The Oregon Department of Land Conservation and Development (“DLCD”), the state agency charged with overseeing and implementing the state’s land use planning program, is proposing new regulations that would prevent developers from siting solar PV facilities on certain farmland deemed high value.  Over the last several years, opposition to the siting of solar PV facilities has increased, with land use advocates and farmers joining together to lobby for additional protections to the state’s agricultural lands.  The proposed rules amend the criteria for when a solar PV facility may be approved on “high-value farmland,” making less farmland eligible for new facilities.  The proposed rules also add clarifying language to the existing rules and extend certain wildlife habitat provisions.

The proposed solar rules would make the following changes:

Ban the siting of solar PV facilities on soils that are classified as prime, unique, Class I or II.  Under the current rules, there are limits on the size of solar PV facilities that may be sited on these soils without an Statewide Planning Goal Exception, but this proposed change would preclude the siting of solar PV facilities on prime, unique, Class I or II soils entirely.  Existing thresholds would remain for other “high-value farmland” that does not contain soils classified as prime, unique, Class I, or II.

Adopt language from 2018 temporary rule, clarifying that farmland acreage thresholds apply where the facility will “use, occupy, or cover” designated farmland.  This rule language was adopted in response to efforts by certain developers to remain below applicable farmland acreage thresholds by co-locating solar PV facilities with agricultural operations, such as apiaries.  The previous rules provided that a solar PV could not “preclude from use as a commercial agricultural enterprise”:  320 acres (nonarable lands), 20 acres (arable lands), or 12 acres (high-value farmland).  Some developers had argued successfully that a solar facility developed for “dual-use” would not “preclude” the entire site from use as a commercial agricultural enterprise.  In response to a particular Clackamas County decision on this issue, DLCD proposed and adopted a temporary rule clarifying that the acreage thresholds apply to facilities that “use, occupy, or cover” designated farmland.  In other words, when calculating the impact of the solar facility on agricultural lands, local jurisdictions are required to consider the entire footprint.  The proposed rules make this language permanent.  (Notably, the proposed rules include a provision that would allow counties to adopt land use provisions for “dual-use” development, but the rules prevent those provisions from allowing projects in excess of 20 acres.)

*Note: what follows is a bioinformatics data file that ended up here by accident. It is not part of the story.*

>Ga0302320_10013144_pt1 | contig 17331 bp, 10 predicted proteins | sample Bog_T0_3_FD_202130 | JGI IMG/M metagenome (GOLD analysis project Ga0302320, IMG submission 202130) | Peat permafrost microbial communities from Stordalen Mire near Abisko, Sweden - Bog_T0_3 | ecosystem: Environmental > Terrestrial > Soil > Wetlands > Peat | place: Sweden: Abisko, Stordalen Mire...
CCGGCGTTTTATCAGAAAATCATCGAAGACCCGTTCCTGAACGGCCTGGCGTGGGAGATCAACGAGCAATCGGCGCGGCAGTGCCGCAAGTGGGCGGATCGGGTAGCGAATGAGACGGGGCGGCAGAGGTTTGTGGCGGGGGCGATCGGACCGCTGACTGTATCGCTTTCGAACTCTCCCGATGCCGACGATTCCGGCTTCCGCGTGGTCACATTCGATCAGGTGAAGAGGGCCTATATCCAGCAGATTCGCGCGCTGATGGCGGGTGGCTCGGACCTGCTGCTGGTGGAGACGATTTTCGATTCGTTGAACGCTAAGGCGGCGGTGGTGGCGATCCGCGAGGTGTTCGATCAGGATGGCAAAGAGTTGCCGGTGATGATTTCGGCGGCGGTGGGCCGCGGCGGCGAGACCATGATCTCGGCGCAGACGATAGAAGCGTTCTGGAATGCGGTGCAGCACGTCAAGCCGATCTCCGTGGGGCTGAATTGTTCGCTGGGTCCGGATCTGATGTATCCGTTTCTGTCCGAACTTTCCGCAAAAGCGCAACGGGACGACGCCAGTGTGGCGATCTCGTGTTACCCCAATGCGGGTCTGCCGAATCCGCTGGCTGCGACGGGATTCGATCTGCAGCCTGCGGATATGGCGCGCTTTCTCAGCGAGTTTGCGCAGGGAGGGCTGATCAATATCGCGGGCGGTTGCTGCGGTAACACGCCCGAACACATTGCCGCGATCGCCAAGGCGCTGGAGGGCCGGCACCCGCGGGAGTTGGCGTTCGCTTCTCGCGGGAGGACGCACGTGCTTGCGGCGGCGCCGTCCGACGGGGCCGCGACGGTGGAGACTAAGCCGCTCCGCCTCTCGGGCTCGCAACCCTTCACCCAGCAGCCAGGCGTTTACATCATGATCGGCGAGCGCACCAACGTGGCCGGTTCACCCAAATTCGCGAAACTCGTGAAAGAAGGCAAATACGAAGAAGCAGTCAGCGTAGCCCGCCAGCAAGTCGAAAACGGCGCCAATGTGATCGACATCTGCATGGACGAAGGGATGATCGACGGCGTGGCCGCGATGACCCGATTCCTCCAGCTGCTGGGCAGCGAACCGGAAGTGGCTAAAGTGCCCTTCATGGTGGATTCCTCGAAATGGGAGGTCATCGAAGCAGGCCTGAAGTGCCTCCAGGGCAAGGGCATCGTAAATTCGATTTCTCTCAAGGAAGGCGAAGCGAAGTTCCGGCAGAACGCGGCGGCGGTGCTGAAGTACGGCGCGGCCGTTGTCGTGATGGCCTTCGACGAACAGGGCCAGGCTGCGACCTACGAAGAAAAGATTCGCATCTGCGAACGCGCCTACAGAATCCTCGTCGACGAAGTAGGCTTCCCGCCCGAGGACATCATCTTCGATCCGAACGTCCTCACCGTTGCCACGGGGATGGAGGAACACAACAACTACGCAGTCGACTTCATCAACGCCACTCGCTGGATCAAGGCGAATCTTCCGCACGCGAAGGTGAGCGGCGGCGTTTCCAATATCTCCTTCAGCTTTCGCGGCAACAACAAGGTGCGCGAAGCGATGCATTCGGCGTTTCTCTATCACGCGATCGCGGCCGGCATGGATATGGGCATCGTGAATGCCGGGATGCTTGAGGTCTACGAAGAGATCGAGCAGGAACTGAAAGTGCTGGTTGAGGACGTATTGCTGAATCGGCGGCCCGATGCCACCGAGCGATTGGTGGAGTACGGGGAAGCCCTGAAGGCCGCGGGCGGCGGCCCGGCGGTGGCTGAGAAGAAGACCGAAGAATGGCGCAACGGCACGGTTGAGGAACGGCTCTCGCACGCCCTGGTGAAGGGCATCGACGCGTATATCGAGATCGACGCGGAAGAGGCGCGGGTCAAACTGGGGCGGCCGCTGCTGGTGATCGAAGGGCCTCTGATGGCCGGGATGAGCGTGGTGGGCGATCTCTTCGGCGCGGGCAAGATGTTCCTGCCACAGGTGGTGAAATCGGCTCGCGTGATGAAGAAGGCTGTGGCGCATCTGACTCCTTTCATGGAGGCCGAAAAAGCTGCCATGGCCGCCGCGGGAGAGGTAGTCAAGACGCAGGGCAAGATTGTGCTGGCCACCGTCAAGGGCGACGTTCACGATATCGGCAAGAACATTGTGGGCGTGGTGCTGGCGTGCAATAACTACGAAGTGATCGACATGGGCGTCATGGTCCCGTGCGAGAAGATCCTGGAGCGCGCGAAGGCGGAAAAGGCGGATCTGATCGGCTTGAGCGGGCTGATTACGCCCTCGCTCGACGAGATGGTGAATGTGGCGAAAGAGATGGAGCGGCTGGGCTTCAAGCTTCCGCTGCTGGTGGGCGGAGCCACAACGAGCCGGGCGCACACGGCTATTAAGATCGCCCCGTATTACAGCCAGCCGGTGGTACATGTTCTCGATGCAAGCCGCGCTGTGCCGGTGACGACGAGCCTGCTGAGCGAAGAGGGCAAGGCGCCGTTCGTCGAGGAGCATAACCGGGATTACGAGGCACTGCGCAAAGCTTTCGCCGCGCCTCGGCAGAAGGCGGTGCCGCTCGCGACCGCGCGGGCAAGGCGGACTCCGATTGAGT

Remove the sunset provision from requirement to complete an assessment of impacts to wildlife habitat from solar facility development.  Under current rules, if a proposed solar PV facility is located on land where the potential exists for adverse effects to protected species or habitat, the applicant is required to conduct a site-specific assessment of the project site in coordination with state and federal wildlife agencies.  The proposed rules remove the 2022 sunset provision related to this requirement.

The proposed rules are available on DLCD’s website here, and a public hearing will be held on January 24, 2018 in Salem.  We are tracking this process closely and are happy to field questions about how the changes may affect your projects.